My argument is that Dea over-extends this analysis of professional advancement to disabled academics (students and faculty) due to a lack of familiarity with the circumstances that condition their academic careers. Dea, drawing on the data that Table 1 presents, claims that there is a leaky undergrad-to-grad pipeline with respect to disabled people in Canadian universities and a glass ceiling for disabled academics that prevents them from taking up senior leadership positions. Given that Dea cites an inaccurate figure for the percentage of disabled full-time faculty in the Canadian university, the claim that there is a glass ceiling to senior leadership for disabled people is almost certainly also incorrect. The claim that there is a leaky pipeline from the undergraduate student level to the graduate student level also likely misrepresents what the figures of Table 1 tell us about the academic careers of disabled people in Canadian universities.

Put directly, I maintain that Table 1 presents a very different picture of the situation of disabled people in Canadian universities than Dea provides. On the basis of research that I have conducted in the area over several years, as well as various anecdotal reports, and other documents, I want to emphasize that disabled people are removed from the university from the outset. Table 1 of the report indicates that 22% of undergraduate students in Canadian universities are disabled and only 5% of graduate students in Canada are disabled. Dea interprets the disparity as a “leaky pipeline” from the undergrad level to graduate school. I think rather that the disparity is indicative of something less passive and unintentional than that metaphor suggests. That is, I contend rather that disabled people are forced out of the university even as undergraduates. Indeed, the percentage of disabled students who do not complete their undergraduate degrees is considerable, much higher than the percentage of nondisabled undergraduates who drop out.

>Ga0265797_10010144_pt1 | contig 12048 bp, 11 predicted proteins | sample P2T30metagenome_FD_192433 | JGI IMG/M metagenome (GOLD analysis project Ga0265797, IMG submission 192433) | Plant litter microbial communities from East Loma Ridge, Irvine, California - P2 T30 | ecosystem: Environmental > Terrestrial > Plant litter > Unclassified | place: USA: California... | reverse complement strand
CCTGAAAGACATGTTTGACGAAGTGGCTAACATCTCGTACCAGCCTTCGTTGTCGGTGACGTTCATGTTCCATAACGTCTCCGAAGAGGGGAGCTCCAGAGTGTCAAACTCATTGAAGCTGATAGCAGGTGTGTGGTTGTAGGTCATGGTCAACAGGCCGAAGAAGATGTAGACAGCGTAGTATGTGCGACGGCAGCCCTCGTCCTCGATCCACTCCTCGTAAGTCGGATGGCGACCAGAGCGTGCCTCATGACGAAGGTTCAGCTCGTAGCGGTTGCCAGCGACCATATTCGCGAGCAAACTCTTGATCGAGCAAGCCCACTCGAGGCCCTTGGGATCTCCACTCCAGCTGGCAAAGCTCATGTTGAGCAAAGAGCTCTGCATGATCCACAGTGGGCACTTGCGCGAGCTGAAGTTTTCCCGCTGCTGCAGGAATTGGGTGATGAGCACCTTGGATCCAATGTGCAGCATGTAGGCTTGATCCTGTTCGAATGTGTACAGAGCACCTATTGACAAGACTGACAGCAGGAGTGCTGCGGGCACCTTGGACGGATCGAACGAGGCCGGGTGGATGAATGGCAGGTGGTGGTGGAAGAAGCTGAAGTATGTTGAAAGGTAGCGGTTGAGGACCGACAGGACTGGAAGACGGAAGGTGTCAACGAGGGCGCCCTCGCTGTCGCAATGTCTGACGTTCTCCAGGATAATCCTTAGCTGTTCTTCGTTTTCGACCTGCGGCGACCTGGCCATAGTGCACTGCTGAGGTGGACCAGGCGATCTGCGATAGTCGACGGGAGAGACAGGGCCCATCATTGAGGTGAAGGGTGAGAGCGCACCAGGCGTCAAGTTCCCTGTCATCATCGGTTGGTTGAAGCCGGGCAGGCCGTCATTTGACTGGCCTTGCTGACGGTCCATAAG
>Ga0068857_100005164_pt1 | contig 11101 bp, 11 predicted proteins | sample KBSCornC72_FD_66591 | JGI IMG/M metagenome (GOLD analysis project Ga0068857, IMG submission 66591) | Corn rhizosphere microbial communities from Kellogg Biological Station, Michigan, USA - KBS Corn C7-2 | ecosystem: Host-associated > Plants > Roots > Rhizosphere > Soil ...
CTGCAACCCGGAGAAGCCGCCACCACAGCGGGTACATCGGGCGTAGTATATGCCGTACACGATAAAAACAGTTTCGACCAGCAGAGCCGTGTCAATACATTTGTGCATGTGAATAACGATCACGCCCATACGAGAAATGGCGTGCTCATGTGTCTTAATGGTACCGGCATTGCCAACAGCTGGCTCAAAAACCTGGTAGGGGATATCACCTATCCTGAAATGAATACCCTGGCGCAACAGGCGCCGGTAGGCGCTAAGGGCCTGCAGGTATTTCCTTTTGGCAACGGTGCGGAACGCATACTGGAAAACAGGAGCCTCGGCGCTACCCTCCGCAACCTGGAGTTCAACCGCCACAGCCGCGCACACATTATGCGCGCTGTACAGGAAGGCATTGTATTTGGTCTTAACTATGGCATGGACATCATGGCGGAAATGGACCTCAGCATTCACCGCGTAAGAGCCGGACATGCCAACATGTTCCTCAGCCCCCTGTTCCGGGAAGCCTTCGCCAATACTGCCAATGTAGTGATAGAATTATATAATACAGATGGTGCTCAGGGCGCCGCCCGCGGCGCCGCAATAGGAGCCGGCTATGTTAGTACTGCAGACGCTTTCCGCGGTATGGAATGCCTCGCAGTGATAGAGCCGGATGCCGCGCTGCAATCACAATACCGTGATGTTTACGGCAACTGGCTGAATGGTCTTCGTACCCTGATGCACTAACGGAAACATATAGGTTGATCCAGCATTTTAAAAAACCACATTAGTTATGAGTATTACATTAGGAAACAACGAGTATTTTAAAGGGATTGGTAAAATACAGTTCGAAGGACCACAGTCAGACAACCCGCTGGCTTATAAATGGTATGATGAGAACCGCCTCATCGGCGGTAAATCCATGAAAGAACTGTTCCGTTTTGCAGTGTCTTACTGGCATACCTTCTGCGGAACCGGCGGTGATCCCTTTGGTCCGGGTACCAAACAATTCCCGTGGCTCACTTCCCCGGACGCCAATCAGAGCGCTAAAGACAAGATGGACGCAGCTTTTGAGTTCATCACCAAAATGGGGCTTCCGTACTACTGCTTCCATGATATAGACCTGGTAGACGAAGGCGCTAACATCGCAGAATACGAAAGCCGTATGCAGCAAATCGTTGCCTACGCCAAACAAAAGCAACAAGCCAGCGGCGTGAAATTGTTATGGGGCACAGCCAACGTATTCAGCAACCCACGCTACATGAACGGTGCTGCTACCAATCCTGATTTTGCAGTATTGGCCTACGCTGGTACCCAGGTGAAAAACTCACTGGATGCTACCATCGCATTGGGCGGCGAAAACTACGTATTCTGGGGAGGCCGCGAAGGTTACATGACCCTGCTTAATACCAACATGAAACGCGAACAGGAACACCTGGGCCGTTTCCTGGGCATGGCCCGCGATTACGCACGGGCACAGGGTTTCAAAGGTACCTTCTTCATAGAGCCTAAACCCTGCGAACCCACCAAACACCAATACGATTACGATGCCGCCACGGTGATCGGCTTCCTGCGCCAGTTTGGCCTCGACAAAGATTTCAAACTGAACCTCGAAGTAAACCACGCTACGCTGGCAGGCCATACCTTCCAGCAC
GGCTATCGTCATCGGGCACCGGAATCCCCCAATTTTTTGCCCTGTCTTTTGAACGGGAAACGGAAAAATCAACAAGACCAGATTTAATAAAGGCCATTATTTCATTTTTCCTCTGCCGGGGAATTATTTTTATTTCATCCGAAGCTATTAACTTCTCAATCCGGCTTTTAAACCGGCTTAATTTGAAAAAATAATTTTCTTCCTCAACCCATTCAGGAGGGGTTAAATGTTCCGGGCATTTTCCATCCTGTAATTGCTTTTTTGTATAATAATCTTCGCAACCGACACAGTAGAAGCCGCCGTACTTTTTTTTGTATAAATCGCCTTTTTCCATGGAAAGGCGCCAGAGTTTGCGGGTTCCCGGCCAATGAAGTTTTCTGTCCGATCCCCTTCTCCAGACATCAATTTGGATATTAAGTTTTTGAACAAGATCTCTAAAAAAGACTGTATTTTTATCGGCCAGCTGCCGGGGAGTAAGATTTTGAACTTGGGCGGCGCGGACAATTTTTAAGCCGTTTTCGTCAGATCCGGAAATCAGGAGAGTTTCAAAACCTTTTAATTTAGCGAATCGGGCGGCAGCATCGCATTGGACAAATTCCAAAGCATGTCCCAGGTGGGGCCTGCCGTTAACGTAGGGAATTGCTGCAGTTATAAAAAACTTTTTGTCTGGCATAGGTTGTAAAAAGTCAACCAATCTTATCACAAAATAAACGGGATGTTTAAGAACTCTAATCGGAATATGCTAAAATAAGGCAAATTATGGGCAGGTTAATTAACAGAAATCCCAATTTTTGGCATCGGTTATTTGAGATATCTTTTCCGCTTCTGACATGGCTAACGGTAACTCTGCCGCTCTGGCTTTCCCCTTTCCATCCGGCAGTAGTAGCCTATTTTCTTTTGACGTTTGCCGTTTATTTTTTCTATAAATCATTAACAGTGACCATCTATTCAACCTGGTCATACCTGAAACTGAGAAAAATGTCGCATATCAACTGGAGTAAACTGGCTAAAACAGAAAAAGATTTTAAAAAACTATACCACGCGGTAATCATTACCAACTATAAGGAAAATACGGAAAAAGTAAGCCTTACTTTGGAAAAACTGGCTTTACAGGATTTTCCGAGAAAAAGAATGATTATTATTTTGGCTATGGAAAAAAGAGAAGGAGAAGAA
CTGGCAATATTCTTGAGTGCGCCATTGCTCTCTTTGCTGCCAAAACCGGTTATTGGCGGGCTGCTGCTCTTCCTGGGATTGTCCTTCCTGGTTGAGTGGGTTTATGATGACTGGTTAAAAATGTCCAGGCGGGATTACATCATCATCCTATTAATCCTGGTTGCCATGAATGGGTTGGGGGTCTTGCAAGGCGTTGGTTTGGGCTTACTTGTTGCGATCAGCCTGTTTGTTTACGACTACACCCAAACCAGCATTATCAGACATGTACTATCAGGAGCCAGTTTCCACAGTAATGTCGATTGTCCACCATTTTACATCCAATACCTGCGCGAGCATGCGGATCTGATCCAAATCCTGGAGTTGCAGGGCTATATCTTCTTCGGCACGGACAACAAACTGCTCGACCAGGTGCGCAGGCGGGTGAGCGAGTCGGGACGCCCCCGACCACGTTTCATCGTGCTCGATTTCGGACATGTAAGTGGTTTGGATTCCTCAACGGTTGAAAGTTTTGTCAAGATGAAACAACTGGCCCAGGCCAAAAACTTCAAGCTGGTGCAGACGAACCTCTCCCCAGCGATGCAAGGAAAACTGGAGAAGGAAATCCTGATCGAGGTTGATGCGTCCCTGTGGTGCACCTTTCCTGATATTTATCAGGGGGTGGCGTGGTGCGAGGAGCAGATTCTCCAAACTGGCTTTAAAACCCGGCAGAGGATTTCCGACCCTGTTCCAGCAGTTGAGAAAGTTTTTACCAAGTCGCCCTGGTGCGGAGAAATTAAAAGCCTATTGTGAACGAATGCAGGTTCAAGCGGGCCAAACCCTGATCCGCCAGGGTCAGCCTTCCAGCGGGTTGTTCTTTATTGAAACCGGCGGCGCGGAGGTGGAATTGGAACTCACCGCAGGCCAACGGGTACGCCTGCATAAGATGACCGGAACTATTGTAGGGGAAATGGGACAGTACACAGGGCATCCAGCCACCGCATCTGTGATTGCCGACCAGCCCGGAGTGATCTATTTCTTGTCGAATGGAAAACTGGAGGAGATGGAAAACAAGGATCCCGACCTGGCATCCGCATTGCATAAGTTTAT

The intentional and nonsubjective forms of power that remove disabled people from the university operate at every stage of the game. At every level of their university careers, disabled people encounter hostile and deprecating attitudes, widespread inaccessibility, lack of peer support and mentorship, biased evaluation, and discriminatory standards which the framework of “leaky pipelines” fails to capture.

In short, Dea’s article misrepresents the situation of disabled people in the Canadian university. This misrepresentation, I contend, is due at least in part to Dea’s decision not to substantiate her claims with research by and insights of disabled and other academics in Canada who produce work on disability, including work on disability and academia. Notice that no disabled scholars are cited in Dea’s article. For example, none of my extensive work on ableism in philosophy and ableism in the Canadian university more generally is cited or discussed, despite the fact that Dea regularly refers to discussions that take place in philosophy in other articles written for this publication. To be sure, Dea cites a CBC News item that refers to Karen Hitselberger in her discussion of post-pandemic changes to the university; however, Hitselberger is an American disabled activist and social worker who lives in Washington, D.C., not a disabled academic living and working in Canada. Dea’s article would have benefitted greatly from the sort of informed qualitative analysis that I recommended in my previous post entitled “Counting Disability: On Foucault, Hacking, APDA, Dea, and the Avalanche of Printed Numbers”.

Indeed, the dearth of scholarship by disabled scholars and researchers in Dea’s article throws into relief a key part of the problem of exclusion that disabled people confront in the Canadian university and an ongoing problem of exclusion in feminist philosophy, namely, the reluctance and even refusal to recognize disabled people as epistemic authorities, even about our own situations and concrete lived experiences, and to acknowledge us as such.